Editor’s Note: This is the last installment in a three-part series on underage drinking, focusing on the role of bartenders.
Any system of rules and regulations based on controlling alcohol requires some level of trust between all the players involved.
However, when you’re a bartender you can never fully trust anyone who walks into the bar since they could either be a minor with a fake ID or a cop on a sting operation.
“As a bartender, you’re constantly dealing with situations that can end in fines, community service, jail time or loss of your license and your vote,” said one bartender who has worked downtown and around campus for three months but chose to not be named. “The stakes are extremely high because failure to respect the law results in unfair consequences. It’s not something you want to gamble with.”
While the Texas Alcoholic Beverage Commission and the UT Police Department conduct sting operations that take note of Greek life’s events and alcohol-related incident statistics to decide when and where they’ll strike, the bartender is held more liable than the minor.
“The difference between you being fined and going to prison and the bartender being fined and going to prison is if you destroy your ID. The consensus among my [underage] friends in that situation is to get rid of the fake IDs before anyone asked to see them,” added the bartender.
This is where the ability to control the substance fails. A bartender or store owner who serves a minor faces a Class A Misdemeanor with a fine up to, but not exceeding, $4,000 and/or one year in jail. The minor could potentially receive the higher Third Degree Felony if they’re caught with a fake ID that has a penalty of a $10,000 fine and 2 to 10 years in jail. But, if no counterfeit is found on their person, the charge is reduced to the lowest misdemeanor, Class C, and a maximum fine of $500.
Although it was unclear from the interviews conducted how exploited this potential legal loophole is because of the sensitive nature of the issue, current legislation does place more blame on those who would enable a minor to acquire alcohol.
“If there wouldn’t be any adults giving alcohol to minors there would be much fewer of them drinking and fewer deaths,” said Carolyn Beck, TABC director of communications and governmental relations. “I haven’t heard anything about minors destroying the ID, though. Who is the TABC more likely to believe? The bartender or the drunk minor?”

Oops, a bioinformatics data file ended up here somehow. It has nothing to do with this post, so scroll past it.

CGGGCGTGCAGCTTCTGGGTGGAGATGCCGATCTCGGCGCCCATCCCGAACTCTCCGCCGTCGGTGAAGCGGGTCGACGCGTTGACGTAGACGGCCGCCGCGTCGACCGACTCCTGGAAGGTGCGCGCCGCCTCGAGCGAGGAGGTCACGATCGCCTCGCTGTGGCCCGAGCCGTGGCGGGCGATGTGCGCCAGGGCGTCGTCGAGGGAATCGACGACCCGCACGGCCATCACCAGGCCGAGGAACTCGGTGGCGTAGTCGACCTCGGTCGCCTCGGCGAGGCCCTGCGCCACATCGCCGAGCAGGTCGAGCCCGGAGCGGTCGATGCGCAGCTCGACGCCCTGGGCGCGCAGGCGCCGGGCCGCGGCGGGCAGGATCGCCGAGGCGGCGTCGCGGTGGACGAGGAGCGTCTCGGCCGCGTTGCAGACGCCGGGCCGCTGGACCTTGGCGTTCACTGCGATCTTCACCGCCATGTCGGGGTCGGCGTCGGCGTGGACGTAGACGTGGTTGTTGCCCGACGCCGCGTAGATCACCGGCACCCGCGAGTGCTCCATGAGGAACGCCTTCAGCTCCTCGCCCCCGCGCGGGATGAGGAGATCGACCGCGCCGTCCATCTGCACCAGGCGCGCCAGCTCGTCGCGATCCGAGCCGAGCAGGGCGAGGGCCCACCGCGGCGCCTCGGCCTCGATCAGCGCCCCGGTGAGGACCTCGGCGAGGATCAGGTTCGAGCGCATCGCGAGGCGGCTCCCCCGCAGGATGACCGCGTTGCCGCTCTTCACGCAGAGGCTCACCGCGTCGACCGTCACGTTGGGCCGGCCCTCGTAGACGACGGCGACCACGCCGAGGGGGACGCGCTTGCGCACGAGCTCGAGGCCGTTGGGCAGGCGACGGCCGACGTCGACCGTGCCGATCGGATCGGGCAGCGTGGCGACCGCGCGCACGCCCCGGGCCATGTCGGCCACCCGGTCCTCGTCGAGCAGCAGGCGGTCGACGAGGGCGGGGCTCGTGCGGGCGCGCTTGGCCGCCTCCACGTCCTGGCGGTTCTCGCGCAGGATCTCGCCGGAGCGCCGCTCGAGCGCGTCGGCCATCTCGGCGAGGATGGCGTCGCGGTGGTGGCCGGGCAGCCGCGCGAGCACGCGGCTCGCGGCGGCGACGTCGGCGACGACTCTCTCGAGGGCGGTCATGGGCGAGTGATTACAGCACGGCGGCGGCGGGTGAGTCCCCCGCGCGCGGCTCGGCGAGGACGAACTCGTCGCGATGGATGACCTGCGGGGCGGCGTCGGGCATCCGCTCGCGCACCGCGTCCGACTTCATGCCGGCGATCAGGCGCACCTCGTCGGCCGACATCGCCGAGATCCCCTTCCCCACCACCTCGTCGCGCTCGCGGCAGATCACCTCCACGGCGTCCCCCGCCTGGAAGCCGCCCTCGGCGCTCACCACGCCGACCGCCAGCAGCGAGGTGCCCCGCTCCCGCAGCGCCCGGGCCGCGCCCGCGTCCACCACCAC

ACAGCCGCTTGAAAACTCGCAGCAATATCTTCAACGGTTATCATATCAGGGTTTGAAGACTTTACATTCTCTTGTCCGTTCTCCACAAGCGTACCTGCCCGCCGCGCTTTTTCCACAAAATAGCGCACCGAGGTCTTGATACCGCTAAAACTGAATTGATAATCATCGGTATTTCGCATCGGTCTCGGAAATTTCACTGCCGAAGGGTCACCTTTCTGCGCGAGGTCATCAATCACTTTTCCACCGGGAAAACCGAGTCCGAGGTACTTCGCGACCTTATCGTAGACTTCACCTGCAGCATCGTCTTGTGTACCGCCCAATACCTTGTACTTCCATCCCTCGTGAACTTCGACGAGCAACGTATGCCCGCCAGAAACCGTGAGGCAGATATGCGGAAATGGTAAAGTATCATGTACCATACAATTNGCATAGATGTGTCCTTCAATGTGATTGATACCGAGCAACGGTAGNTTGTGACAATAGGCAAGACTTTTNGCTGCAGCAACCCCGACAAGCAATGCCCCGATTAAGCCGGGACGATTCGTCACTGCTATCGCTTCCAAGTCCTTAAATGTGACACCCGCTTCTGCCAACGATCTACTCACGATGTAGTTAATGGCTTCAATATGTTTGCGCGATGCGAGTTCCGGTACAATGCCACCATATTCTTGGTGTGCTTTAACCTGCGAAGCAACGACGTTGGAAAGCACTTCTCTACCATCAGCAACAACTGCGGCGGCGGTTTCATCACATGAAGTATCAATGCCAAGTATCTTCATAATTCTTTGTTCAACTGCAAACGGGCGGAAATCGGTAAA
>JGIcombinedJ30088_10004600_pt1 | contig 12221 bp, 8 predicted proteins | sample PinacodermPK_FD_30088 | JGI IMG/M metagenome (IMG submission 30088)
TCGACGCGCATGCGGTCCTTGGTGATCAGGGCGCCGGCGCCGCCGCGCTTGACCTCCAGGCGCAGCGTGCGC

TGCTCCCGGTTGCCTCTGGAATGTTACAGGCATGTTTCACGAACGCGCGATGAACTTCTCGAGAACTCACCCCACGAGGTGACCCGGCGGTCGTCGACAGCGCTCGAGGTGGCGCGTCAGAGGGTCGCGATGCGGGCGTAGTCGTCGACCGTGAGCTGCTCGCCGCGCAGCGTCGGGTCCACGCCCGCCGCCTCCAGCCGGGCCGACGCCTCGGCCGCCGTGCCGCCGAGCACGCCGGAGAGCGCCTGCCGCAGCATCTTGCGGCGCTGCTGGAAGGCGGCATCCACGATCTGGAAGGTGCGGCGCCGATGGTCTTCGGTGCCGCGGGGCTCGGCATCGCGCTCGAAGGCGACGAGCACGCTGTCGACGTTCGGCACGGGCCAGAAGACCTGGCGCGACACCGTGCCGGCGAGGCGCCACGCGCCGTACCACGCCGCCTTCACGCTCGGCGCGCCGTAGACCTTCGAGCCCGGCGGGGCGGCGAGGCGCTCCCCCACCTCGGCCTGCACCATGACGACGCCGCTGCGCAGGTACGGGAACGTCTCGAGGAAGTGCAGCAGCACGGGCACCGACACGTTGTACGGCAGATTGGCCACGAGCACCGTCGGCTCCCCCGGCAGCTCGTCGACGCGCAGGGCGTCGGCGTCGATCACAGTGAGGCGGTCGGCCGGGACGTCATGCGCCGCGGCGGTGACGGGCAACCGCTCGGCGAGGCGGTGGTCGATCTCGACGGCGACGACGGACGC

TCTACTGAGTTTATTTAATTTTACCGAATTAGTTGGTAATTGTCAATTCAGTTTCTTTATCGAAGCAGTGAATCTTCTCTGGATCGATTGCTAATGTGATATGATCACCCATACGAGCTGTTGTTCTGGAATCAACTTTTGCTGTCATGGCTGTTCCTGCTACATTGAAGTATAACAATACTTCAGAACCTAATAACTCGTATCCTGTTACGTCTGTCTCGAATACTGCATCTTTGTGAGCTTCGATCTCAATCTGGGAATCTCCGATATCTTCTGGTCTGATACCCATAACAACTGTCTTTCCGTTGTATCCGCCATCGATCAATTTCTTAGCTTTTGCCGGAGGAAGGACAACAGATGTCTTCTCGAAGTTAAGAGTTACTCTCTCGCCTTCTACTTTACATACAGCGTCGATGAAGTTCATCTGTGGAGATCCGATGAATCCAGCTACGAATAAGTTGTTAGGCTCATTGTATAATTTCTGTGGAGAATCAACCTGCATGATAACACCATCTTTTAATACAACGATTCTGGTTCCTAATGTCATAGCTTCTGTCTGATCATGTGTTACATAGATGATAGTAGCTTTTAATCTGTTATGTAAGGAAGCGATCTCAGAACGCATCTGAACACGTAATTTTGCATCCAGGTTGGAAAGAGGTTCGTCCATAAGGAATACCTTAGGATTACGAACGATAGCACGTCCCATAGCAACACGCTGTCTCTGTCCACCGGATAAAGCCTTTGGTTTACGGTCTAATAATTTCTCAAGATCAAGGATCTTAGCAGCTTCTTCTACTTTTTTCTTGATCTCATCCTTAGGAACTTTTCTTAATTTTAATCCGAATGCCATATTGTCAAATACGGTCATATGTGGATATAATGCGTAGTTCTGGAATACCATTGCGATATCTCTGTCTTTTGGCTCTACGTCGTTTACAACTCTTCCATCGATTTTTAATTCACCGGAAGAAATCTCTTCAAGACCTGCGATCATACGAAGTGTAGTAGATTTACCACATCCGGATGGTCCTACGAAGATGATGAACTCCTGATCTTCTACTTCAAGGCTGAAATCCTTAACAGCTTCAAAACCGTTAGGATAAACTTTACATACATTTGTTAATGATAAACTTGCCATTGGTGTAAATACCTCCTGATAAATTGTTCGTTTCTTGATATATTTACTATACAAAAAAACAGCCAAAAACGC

Controlling a substance such as alcohol is extremely difficult, especially in Austin during festivals such as South By Southwest. I know from personal experience that minors have purchased alcohol when bars became inundated with inebriated festival-goers. Bartenders respond that it is difficult to keep up with all of the demands from customers as well as every single law.
There are roughly only 250 TABC agents for the entire state, forcing them to rely on local law enforcement, bartenders and convenience store owners to uphold laws.
In the last round of minor sting operations, where the TABC had minors ages 16 to 18 without IDs attempt to purchase alcohol, there were a total of 9,256 discreet stings from June 15, 2010 to 2011. While that may seem like a lot, Houston, the fourth largest city in the U.S., has a total of 7,584 currently active retailer licenses.
So, how can we fully regulate and control alcohol? Or any substance for that matter? In Texas, we rely upon those who deal with the daily hand-to-hand transactions and hold them more liable than the minor, a responsibility bartenders and other alcohol purveyors should live up to.
“It’s all a part of the game,” said Paige, a bartender who’s worked downtown since February 2009 but asked for her last name to be withheld. “You must card everyone and know the consequences if you don’t. Either you do that or your ass is on the line.”
Still, bartenders are faced with steep disincentives to keep the substance under control.
“As a bartender, you have to be smart and just assume everyone else is smart,” said the first anonymous bartender. “We don’t want anyone to hurt themselves. This is just our job. We make human errors, though, and I think the system is broken if our customer’s human errors result in unequal punishment. [Bartenders] are agreeing to be arrested for crimes that we’re not trying to commit.”
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Printed on Thursday, August 4, 2011 as: Unequal blame game